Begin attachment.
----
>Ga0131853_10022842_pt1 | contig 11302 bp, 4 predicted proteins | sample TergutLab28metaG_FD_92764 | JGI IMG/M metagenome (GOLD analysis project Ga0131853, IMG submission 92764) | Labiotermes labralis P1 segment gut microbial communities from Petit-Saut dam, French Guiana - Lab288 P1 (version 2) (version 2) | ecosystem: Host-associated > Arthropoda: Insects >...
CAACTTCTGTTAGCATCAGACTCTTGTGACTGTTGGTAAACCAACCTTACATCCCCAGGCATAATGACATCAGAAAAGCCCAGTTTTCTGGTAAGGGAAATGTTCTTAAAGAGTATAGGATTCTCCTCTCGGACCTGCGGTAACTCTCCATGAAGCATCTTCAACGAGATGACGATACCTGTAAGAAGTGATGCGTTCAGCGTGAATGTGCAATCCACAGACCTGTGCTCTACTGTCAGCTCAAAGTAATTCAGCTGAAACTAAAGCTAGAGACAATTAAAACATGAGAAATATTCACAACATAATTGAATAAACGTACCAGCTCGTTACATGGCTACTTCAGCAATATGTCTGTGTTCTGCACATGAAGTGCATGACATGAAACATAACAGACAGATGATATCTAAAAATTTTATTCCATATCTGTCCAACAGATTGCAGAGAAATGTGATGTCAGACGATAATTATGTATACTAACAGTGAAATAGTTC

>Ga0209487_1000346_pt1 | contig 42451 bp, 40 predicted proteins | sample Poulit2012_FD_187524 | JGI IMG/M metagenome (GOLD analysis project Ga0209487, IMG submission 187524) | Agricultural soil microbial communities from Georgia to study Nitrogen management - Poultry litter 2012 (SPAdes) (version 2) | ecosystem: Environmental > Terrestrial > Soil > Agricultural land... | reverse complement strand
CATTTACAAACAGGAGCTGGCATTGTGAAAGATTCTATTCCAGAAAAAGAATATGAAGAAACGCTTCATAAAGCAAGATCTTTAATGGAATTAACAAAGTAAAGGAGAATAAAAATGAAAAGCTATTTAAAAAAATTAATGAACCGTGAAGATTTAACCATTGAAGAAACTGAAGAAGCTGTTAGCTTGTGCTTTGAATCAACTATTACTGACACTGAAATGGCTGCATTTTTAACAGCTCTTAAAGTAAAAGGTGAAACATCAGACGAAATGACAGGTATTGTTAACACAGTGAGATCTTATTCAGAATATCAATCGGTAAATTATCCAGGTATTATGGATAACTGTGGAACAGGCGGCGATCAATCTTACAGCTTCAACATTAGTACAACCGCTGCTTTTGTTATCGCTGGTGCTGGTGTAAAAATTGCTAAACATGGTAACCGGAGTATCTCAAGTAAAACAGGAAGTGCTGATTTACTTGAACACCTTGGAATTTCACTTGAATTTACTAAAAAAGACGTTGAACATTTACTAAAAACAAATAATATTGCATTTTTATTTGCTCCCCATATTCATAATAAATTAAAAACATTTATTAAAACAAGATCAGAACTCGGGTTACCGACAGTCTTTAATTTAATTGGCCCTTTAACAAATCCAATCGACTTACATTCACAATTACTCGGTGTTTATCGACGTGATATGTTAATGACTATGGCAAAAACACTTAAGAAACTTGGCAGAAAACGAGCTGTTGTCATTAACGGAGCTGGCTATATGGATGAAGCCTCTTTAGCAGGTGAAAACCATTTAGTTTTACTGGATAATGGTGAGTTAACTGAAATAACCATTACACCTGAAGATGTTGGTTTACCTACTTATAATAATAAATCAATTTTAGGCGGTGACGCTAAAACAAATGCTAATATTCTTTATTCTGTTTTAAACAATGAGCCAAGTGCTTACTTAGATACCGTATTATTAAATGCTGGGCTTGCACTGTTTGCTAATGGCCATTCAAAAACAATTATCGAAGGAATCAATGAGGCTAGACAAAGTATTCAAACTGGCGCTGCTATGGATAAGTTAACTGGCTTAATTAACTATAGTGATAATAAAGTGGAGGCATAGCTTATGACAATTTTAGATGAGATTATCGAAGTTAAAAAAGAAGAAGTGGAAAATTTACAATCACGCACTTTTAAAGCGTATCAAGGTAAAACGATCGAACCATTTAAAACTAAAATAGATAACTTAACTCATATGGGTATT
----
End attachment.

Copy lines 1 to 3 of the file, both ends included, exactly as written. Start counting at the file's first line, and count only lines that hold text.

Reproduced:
>Ga0131853_10022842_pt1 | contig 11302 bp, 4 predicted proteins | sample TergutLab28metaG_FD_92764 | JGI IMG/M metagenome (GOLD analysis project Ga0131853, IMG submission 92764) | Labiotermes labralis P1 segment gut microbial communities from Petit-Saut dam, French Guiana - Lab288 P1 (version 2) (version 2) | ecosystem: Host-associated > Arthropoda: Insects >...
CAACTTCTGTTAGCATCAGACTCTTGTGACTGTTGGTAAACCAACCTTACATCCCCAGGCATAATGACATCAGAAAAGCCCAGTTTTCTGGTAAGGGAAATGTTCTTAAAGAGTATAGGATTCTCCTCTCGGACCTGCGGTAACTCTCCATGAAGCATCTTCAACGAGATGACGATACCTGTAAGAAGTGATGCGTTCAGCGTGAATGTGCAATCCACAGACCTGTGCTCTACTGTCAGCTCAAAGTAATTCAGCTGAAACTAAAGCTAGAGACAATTAAAACATGAGAAATATTCACAACATAATTGAATAAACGTACCAGCTCGTTACATGGCTACTTCAGCAATATGTCTGTGTTCTGCACATGAAGTGCATGACATGAAACATAACAGACAGATGATATCTAAAAATTTTATTCCATATCTGTCCAACAGATTGCAGAGAAATGTGATGTCAGACGATAATTATGTATACTAACAGTGAAATAGTTC

>Ga0209487_1000346_pt1 | contig 42451 bp, 40 predicted proteins | sample Poulit2012_FD_187524 | JGI IMG/M metagenome (GOLD analysis project Ga0209487, IMG submission 187524) | Agricultural soil microbial communities from Georgia to study Nitrogen management - Poultry litter 2012 (SPAdes) (version 2) | ecosystem: Environmental > Terrestrial > Soil > Agricultural land... | reverse complement strand